Adolescence. Woah. What a gross time.

Sure, those in-between years offer some nostalgic moments; dancing to SClub7 on a Saturday night in a disco-ball-lit garage 15th birthday in Park Orchards, the camaraderie of school plays and Stoli-laden afterparties, long bus trips with mates listening to Nirvana’s MTV special, poring over Dolly magazine.

Then there are the yech moments. The school camp fails, the embarrassing crushes, the bindi-wearing, polyester Dangerfield flare-wearing festival moments, and the riskier-than-you-knew roadtrips away or schoolies holidays (to revisit those good ol’ days, here’s a recipe for Fruit Tingles).

My Uncle recently sent me this most excellent photo of myself and my Dad, probably in 1996 or early 1997. My Dad’s pretty cool: he’s got a Zapata moustache and looks young and kind of spicy. I am literally bubbling with teen angst, my expression a mixture of attitude paired with the smug knowledge that I’m still young and buffered from life’s vagaries by my parents. It’s a fabulous image. I can really see the child cushioned inside the growing adult.

This image got me to thinking about the many kinds of adolescence we traverse through in life. There’s the OG – the awkward, sometimes rude, often-emotional actual teen years of fighting the man, (or the parents) and trying our darndest to do all the things we think we’ve got the bandwith and smarts for. Given the chance, we’re newbies at lots of things in life – including business ownership. Now I’m 12 years into being at the helm of my own venture, I think it is fair to say that entrepreneurship also presents its own ugly adolescent years. Here’s how they might look – and how to go about making them a little bit less regret-sy.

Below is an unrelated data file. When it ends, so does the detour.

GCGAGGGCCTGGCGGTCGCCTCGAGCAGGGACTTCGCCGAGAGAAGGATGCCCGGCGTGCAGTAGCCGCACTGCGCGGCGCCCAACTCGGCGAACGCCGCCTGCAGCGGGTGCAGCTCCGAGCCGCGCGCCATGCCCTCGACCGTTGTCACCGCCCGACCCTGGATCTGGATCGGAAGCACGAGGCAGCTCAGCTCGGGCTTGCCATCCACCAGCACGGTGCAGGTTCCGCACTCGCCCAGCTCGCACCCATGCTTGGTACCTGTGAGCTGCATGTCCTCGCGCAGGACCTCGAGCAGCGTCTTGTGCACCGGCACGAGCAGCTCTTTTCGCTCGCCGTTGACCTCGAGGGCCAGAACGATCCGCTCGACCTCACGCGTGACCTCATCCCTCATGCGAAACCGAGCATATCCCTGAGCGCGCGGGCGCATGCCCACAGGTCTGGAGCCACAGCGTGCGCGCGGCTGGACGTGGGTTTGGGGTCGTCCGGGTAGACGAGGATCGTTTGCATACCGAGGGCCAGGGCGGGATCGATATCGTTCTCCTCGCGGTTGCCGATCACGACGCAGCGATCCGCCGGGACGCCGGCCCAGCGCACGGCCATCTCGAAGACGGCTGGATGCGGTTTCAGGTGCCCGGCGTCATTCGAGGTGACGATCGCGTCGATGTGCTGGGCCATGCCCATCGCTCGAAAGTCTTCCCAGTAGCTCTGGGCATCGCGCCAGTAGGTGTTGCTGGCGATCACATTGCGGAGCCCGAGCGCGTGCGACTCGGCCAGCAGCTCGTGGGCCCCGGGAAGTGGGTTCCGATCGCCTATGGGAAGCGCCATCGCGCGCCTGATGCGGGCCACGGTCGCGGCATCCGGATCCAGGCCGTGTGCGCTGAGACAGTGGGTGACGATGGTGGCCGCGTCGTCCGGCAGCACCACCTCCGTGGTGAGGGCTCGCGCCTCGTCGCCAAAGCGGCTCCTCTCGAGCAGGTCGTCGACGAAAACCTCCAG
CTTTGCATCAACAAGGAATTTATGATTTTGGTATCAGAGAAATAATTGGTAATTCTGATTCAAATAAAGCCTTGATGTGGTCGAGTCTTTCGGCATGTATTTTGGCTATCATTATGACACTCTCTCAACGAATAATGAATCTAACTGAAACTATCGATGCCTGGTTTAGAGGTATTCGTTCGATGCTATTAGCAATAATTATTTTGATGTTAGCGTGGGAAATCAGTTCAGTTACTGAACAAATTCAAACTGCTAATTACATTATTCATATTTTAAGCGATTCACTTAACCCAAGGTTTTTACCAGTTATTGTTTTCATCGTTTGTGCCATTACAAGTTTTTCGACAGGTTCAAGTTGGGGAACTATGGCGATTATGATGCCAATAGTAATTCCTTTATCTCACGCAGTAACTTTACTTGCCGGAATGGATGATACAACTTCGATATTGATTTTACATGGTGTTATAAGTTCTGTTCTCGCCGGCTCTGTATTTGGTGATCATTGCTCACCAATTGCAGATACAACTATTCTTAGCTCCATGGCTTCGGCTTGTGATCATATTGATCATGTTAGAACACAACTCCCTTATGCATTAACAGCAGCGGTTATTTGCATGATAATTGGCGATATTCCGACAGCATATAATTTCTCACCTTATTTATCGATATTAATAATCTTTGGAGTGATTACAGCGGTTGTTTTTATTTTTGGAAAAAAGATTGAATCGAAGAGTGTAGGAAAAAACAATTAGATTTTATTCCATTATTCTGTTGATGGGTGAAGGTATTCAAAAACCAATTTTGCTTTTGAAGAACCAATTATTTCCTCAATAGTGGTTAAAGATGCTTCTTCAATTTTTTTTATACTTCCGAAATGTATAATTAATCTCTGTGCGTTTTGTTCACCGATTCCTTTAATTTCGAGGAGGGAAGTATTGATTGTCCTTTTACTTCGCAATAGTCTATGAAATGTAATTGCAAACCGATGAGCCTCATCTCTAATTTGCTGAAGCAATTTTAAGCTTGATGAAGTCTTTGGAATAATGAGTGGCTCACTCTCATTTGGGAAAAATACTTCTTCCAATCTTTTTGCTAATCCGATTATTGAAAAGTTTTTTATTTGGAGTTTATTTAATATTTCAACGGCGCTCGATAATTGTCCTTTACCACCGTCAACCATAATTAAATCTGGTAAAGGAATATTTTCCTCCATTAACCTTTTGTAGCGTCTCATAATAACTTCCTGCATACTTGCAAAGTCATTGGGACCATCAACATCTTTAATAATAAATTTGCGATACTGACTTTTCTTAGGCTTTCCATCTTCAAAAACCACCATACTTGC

• The Dunning-Kruger Effect

Just last week I was interviewing a ripper crypto-lawyer about the Dunning-Kruger effect. If you think you’re impacted by it … you’re definitely in the teenage dirtbag stage of business ownership. Not sure about the D-K effect? (It is not related to Donkey Kong, in case you’re wondering.) In short, it is a cognitive bias that people with low ability at a task overestimate their competence, whilst people with high ability at a task underestimate their ability. It’s kind of like Donald Rumsfeld’s ‘known unknowns’:

When you’re a biz-teen, you’ve got enough knowledge (theoretical or practical) to understand the basic lie of the land. What you don’t tend to have is true context, or deep observation of theory in practice – both of which are protective factors that prevent us from f*cking up, big time. It’s a bit like thinking that the hot mid-twenty year old dude who is interested in you is mature for having good taste, rather than realising he’s a creep for hitting on a 16 year old. Y’know? You’ve got a leeeetle bit of knowledge … but no context.

Whilst we can’t know what we don’t know *ahem*, one way we can protect our businesses during their adolescence is by being deliberate around decision-making and commitments (particularly involving contracts, either with suppliers or clients). Teenage businesses tend to have enough in their kitty to look to an accountant or lawyer for good advice; it is best to begin gathering a crew of experts to support your practice to reduce the impact of your potential naievete.

  • Quick Money, Poor Clients